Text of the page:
Sun, Apr 23, 2017 - Page 3 News List

Young puppeteer fights for a declining art

PULLING THE STRINGS:The 26-year-old had only wanted to make puppets until his mentor showed him the holistic nature of the art, including music, acting and poetry

By Wu Po-hsuan and Jonathan Chin  /  Staff reporter, with staff writer

“Classical puppetry cannot compete with television or movie theaters as mass culture. Its future lies in its sophisticated aesthetics of movement, figures, costumes and artistic presentation,” he said.

“Performing abroad is a way for us to expand our perspectives, but it is unfortunate that by comparison, foreigners have more respect for puppetry as a traditional heritage, while domestically, people see it as something for children,” he added.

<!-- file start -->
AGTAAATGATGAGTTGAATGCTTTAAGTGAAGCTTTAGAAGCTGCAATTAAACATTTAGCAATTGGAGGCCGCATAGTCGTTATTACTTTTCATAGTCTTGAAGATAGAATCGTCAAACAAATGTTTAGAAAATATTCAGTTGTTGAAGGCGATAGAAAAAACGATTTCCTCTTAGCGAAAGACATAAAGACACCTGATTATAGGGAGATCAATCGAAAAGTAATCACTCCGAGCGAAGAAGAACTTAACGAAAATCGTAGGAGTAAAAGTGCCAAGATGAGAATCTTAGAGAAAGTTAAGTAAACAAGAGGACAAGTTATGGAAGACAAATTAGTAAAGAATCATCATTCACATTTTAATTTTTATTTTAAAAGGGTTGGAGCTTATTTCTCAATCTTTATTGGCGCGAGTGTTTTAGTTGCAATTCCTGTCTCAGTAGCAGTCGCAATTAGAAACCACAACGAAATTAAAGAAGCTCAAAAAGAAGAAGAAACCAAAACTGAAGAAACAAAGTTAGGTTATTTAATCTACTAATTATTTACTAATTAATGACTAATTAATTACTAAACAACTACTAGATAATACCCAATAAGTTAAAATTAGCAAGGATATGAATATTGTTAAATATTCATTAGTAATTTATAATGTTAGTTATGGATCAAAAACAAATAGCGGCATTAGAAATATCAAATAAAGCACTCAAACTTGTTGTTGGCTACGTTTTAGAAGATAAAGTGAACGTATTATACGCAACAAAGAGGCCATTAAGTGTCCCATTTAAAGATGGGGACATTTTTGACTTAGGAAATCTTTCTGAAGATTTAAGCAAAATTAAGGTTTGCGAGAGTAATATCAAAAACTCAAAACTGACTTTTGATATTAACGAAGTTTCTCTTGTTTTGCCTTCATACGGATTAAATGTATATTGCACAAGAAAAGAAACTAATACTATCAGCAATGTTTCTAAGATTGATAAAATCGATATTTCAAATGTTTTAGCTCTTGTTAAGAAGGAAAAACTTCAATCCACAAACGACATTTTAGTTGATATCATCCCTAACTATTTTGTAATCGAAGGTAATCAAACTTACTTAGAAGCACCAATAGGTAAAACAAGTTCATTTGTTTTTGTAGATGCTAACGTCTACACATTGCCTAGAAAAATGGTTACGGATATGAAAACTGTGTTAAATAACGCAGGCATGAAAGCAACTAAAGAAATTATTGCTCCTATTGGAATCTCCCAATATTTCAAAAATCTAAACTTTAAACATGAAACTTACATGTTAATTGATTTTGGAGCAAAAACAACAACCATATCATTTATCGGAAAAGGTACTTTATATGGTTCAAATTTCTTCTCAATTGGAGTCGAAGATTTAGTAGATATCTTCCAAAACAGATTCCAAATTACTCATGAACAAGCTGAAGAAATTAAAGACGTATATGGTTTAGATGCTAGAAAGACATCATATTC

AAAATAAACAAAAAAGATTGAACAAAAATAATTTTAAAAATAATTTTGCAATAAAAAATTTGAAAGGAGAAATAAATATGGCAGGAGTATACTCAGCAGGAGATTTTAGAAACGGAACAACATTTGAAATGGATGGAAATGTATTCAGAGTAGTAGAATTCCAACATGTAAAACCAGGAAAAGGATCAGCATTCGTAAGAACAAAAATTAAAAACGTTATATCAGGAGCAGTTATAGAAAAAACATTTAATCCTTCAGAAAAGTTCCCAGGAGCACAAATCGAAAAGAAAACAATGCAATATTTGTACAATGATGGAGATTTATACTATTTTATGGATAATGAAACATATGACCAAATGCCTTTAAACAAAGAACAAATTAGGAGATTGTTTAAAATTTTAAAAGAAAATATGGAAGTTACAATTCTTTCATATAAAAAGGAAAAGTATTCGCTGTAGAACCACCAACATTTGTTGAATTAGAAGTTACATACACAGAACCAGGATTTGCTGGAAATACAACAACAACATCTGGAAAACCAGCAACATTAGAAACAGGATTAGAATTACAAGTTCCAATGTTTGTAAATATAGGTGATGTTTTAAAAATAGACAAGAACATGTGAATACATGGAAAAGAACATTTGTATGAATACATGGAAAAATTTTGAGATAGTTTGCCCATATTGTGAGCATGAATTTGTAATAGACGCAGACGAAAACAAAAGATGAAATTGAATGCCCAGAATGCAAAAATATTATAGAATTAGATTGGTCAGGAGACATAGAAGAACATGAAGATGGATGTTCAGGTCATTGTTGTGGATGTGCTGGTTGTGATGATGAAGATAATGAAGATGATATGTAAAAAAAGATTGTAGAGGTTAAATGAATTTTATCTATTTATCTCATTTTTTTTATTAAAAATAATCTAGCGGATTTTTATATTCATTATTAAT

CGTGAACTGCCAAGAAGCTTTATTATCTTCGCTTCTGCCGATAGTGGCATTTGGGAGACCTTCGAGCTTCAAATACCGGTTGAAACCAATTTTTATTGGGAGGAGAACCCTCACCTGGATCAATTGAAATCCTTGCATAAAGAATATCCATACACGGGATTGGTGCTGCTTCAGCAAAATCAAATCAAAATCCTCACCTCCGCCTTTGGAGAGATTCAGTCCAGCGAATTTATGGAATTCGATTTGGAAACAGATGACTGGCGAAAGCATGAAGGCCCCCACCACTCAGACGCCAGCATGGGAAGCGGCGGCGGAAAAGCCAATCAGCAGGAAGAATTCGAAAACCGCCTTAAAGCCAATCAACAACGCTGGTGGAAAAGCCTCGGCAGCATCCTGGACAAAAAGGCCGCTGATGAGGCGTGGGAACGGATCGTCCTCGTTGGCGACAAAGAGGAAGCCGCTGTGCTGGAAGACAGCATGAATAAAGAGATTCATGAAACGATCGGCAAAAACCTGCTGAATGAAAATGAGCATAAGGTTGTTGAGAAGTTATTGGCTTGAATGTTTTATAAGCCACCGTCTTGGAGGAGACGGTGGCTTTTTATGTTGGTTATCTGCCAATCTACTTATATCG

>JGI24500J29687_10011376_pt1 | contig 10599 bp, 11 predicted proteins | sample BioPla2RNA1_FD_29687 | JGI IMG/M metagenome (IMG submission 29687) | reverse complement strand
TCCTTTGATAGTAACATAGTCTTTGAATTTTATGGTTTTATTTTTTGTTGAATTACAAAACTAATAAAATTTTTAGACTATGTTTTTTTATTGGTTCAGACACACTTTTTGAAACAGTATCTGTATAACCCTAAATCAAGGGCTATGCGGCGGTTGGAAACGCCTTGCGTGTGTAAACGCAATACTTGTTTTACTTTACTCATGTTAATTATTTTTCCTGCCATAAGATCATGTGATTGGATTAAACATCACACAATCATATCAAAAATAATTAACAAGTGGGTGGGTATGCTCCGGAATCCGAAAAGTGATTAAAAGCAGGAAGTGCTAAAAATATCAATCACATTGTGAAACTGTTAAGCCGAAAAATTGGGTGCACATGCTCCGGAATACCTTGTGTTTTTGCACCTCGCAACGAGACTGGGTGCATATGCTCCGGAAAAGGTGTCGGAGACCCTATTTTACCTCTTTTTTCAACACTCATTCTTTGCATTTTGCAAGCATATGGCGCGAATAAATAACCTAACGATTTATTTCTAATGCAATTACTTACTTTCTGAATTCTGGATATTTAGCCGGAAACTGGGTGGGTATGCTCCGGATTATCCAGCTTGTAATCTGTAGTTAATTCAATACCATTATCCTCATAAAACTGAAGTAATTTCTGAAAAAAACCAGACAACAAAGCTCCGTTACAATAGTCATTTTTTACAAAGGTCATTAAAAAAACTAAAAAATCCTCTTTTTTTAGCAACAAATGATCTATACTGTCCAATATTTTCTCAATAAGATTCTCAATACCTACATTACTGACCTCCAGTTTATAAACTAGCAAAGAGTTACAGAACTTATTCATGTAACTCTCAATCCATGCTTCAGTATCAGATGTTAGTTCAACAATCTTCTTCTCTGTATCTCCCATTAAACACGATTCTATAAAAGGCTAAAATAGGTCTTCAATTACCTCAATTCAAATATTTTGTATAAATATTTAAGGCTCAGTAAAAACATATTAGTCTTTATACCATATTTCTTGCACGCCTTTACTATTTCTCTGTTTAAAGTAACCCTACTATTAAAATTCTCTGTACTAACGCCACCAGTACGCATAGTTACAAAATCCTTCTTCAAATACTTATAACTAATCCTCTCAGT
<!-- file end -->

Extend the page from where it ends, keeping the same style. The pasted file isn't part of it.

The Unique Puppet Theater aims to avoid reliance on proceeds from ticket sales or public subsidies, Kuo said, adding that traditional puppetry is a fine art that thrives best within a niche of adult aficionados, which the troupe cultivates by holding seminars.

Taiwan’s heritage of traditional puppetry is in decline and most of the nation’s 300 performance troupes have disbanded, he said, making conservation an urgent task.

Currently, he is interviewing elders in the profession to record their knowledge, as well as the culture and context of puppet plays for inclusion in a book that he intends to publish, Kuo said.

The government should help preserve traditional puppetry by encouraging educational institutions to offer classes and programs to groom professionals, he added.

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